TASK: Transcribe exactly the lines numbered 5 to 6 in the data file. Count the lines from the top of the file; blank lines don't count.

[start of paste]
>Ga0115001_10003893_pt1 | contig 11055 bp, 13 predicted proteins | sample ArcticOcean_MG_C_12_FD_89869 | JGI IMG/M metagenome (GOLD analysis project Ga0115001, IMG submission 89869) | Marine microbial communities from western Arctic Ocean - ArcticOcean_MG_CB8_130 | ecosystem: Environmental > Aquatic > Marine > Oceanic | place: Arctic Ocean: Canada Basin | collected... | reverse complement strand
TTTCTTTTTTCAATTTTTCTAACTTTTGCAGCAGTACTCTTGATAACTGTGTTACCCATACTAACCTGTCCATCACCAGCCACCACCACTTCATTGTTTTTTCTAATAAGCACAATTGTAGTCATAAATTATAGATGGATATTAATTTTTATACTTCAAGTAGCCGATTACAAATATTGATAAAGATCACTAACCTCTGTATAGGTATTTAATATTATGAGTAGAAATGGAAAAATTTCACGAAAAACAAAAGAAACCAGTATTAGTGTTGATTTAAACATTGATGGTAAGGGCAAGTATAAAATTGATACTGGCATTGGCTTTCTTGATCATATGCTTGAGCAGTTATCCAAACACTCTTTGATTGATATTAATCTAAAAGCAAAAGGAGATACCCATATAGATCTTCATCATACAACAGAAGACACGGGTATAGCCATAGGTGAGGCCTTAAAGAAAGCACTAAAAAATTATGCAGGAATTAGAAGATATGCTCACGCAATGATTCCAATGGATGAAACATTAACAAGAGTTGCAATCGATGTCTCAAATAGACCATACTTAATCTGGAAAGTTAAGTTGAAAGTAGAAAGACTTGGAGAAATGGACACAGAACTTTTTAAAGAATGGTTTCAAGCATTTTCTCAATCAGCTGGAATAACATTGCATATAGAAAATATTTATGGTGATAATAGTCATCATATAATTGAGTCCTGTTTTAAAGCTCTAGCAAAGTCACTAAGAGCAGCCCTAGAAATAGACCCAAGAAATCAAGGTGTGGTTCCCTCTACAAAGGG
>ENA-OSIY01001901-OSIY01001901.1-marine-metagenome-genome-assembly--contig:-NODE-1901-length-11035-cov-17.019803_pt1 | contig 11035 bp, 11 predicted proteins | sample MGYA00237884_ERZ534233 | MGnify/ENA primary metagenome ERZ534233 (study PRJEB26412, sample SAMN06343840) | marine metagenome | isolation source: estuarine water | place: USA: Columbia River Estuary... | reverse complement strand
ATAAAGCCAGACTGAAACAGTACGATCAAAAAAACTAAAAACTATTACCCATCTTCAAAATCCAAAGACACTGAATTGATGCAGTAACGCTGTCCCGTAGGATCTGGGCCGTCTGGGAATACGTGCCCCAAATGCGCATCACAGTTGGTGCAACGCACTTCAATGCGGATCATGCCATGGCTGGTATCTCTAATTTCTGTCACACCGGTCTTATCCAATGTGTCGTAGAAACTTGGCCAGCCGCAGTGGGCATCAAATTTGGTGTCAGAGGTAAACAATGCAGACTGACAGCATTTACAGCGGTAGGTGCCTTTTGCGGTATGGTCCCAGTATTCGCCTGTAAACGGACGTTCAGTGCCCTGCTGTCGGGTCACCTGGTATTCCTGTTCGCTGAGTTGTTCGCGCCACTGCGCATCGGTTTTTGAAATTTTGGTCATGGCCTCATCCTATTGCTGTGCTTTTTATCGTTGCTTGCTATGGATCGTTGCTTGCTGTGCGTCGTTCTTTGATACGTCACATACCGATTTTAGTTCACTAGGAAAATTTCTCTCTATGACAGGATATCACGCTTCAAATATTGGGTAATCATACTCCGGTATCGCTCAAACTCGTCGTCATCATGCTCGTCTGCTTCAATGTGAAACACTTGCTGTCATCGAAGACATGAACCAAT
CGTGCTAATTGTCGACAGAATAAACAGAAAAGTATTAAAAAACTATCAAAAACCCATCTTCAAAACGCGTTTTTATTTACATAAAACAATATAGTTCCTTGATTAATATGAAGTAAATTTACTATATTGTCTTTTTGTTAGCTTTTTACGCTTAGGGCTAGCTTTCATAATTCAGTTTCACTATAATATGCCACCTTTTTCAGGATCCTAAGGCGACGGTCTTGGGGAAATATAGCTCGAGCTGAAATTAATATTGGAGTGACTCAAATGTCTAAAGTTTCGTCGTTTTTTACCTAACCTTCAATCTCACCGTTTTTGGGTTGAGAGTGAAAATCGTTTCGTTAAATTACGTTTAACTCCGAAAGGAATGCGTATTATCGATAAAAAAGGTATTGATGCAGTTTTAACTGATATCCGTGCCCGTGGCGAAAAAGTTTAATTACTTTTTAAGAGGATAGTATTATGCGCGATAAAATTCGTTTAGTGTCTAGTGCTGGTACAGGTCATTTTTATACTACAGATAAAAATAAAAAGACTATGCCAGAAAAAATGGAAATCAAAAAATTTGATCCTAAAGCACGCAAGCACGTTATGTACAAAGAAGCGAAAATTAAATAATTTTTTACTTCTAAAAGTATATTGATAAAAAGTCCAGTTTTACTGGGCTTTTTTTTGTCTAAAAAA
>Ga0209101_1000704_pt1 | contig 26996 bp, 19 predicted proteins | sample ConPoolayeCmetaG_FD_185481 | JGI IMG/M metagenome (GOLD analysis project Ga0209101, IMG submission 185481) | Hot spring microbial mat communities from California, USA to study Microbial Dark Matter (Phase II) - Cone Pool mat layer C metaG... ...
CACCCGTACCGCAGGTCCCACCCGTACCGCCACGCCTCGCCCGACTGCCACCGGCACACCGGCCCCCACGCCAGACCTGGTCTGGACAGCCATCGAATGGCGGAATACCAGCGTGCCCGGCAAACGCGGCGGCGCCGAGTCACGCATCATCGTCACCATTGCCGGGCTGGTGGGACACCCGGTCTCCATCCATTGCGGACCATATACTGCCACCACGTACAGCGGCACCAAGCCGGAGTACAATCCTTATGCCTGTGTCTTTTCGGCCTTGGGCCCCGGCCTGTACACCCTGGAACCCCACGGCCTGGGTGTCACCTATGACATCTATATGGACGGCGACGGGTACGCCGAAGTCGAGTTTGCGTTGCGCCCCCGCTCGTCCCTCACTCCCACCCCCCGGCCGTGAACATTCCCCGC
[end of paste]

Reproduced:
CGTGCTAATTGTCGACAGAATAAACAGAAAAGTATTAAAAAACTATCAAAAACCCATCTTCAAAACGCGTTTTTATTTACATAAAACAATATAGTTCCTTGATTAATATGAAGTAAATTTACTATATTGTCTTTTTGTTAGCTTTTTACGCTTAGGGCTAGCTTTCATAATTCAGTTTCACTATAATATGCCACCTTTTTCAGGATCCTAAGGCGACGGTCTTGGGGAAATATAGCTCGAGCTGAAATTAATATTGGAGTGACTCAAATGTCTAAAGTTTCGTCGTTTTTTACCTAACCTTCAATCTCACCGTTTTTGGGTTGAGAGTGAAAATCGTTTCGTTAAATTACGTTTAACTCCGAAAGGAATGCGTATTATCGATAAAAAAGGTATTGATGCAGTTTTAACTGATATCCGTGCCCGTGGCGAAAAAGTTTAATTACTTTTTAAGAGGATAGTATTATGCGCGATAAAATTCGTTTAGTGTCTAGTGCTGGTACAGGTCATTTTTATACTACAGATAAAAATAAAAAGACTATGCCAGAAAAAATGGAAATCAAAAAATTTGATCCTAAAGCACGCAAGCACGTTATGTACAAAGAAGCGAAAATTAAATAATTTTTTACTTCTAAAAGTATATTGATAAAAAGTCCAGTTTTACTGGGCTTTTTTTTGTCTAAAAAA
>Ga0209101_1000704_pt1 | contig 26996 bp, 19 predicted proteins | sample ConPoolayeCmetaG_FD_185481 | JGI IMG/M metagenome (GOLD analysis project Ga0209101, IMG submission 185481) | Hot spring microbial mat communities from California, USA to study Microbial Dark Matter (Phase II) - Cone Pool mat layer C metaG... ...